Guide to Typestyles: Didone Typefaces
Didone typefaces (also referred to as Neoclassical and Modern) enjoyed great popularity from the late 18th through the 19th centuries. The term Didone is a melding of Didot and Bodoni, the two most characteristic typeface designs of this era. Didones are characterized by extreme weight contrast between thicks and thins, vertical stress, and serifs with little or no bracketing.
To help you navigate the abundance of typeface options in this classification (including numerous versions of Bodoni and Didot), we have showcased a sampling of seven well-designed typefaces we find both useful and versatile.
The Arepo™ typeface is a display design by Sumner Stone, who found his inspiration in Imperial Roman letterforms and the subsequent work of Giambattista Bodoni. The family consists of a roman, an italic with a very elegant swash, and a bold.
ITC Bodoni Seventy-Two
The ITC Bodoni™ Seventy-Two typeface is part of the ITC Bodoni typeface family. Based on Bodoni’s “Papale” font, ITC Bodoni Seventy-Two captures the engraved elegance of the 18th century master’s work without reducing the characters to oversimplified geometric shapes. This typeface consists of two weights plus companion italics, including elegant swash capitals for both italics.
The Linotype Didot™ typeface was drawn by Adrian Frutiger in 1991, and is based on the fonts cut by Firmin Didot between 1799 and 1811. Frutiger also studied the Didot types in a book printed by the Didots in 1818, La Henriade by Voltaire. This beautifully drawn family has three weights including old style figures, small caps for the roman weight, as well as a headline version and an ornament font.
The Bodoni Poster™ family pushes the stroke contrast characteristic of typefaces in this category to an extreme. Designed by Chauncey H. Griffith in 1929, Bodoni Poster resembles the fat-faces of the 19th century. In all weights – regular, italic, and compressed – the skinny counter shapes are combined with chunky main strokes, making this a powerful and dramatic face for advertising and signage.
The ITC Fenice™ family (pronounced fe-nee-chay) is the work of designer Aldo Novarese and was influenced by the traditional designs of Didot, Bodoni, and Ibarra. The result is a contemporary structural style with the fine serifs of a Bodoni. ITC Fenice consists of four weights with companion obliques.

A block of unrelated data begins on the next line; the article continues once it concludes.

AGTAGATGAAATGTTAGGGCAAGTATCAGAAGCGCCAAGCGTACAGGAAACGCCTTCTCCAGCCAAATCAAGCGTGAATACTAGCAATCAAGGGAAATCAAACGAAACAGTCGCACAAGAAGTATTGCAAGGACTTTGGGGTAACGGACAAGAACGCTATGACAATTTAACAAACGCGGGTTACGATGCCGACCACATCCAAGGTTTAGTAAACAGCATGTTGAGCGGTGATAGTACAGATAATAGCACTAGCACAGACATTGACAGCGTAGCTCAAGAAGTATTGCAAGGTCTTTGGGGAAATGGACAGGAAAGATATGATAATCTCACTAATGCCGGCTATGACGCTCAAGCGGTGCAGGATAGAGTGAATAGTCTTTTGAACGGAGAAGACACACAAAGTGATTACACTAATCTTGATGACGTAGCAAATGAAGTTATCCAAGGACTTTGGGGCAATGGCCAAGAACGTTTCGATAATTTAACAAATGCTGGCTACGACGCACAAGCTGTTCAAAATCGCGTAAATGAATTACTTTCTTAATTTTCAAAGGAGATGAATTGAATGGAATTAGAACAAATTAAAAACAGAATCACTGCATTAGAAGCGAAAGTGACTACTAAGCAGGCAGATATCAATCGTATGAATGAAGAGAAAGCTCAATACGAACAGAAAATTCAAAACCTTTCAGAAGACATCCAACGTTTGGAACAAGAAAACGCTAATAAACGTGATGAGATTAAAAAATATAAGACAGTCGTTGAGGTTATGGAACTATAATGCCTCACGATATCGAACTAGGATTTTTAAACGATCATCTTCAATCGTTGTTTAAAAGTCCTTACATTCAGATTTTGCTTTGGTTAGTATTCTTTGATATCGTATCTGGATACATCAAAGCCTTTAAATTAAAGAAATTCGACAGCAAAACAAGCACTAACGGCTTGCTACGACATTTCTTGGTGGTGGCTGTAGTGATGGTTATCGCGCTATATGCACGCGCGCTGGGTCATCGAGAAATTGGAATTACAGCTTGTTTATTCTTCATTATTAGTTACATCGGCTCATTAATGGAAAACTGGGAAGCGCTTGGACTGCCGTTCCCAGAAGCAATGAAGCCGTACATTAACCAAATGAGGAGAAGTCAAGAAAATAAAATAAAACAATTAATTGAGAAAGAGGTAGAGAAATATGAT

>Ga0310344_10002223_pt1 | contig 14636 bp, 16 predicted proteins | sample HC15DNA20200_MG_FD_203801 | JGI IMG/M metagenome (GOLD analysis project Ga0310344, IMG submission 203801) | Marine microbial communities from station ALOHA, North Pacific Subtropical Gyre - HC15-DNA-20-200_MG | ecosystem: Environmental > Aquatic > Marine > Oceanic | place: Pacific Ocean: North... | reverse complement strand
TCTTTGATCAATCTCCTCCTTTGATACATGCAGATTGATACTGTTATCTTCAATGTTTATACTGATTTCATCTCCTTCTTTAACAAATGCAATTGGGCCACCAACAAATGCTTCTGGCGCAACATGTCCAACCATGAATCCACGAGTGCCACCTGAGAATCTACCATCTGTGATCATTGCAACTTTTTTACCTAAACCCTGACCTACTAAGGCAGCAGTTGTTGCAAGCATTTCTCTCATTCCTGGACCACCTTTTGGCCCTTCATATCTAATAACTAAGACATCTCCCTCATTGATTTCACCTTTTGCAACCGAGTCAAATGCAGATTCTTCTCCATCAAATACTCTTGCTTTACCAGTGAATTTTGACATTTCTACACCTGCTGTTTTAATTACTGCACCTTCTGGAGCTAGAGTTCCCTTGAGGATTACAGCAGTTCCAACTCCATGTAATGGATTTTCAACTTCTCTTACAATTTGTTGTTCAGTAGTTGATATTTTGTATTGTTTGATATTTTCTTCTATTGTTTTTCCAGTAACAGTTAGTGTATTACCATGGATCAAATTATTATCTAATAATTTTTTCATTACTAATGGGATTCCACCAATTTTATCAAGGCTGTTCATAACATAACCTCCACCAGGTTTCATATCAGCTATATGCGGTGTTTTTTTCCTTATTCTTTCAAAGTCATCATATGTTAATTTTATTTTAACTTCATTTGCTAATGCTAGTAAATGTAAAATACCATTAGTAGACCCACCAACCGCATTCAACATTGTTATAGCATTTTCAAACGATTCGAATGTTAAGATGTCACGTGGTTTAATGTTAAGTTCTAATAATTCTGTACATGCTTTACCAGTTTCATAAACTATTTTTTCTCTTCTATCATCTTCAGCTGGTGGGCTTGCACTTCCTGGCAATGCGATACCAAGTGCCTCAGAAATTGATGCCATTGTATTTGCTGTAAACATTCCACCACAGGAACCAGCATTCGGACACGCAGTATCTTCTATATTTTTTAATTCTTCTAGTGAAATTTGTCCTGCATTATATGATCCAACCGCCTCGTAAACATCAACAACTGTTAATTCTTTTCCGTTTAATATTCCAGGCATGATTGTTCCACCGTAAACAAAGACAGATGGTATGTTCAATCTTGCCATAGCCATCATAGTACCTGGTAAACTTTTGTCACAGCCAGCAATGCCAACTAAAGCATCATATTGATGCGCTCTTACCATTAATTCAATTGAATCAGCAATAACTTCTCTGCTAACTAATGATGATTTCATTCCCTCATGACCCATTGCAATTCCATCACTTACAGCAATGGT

Named for the German Renaissance astronomer, the Kepler™ family is a contemporary typestyle designed by Robert Slimbach in the classic tradition. It is elegant and refined, with a hint of old style proportion and calligraphic detailing that lends it warmth and energy. Kepler includes six weights plus italics, with small caps and old style figures for all weights and swash characters for the italics.
The Monotype Walbaum™ family is based on the types of Justus Erich Walbaum, a German letter cutter from the 1800s. Showing the influence of the Didone style typefaces being cut in France at the time by designers such as Firmin Didot, Walbaum has a lightness and delicacy that imparts an air of grace to text setting. It consists of two weights with italics, as well as both lining and old style figures.
- Editor’s Note: Ilene Strizver, founder of The Type Studio, is a typographic consultant, designer and writer specializing in all aspects of typographic communication. She conducts Gourmet Typography workshops internationally. Read more about typography in her latest literary effort, Type Rules! The designer's guide to professional typography, 3rd edition, published by Wiley & Sons, Inc. This article was commissioned and approved by Monotype Imaging Inc.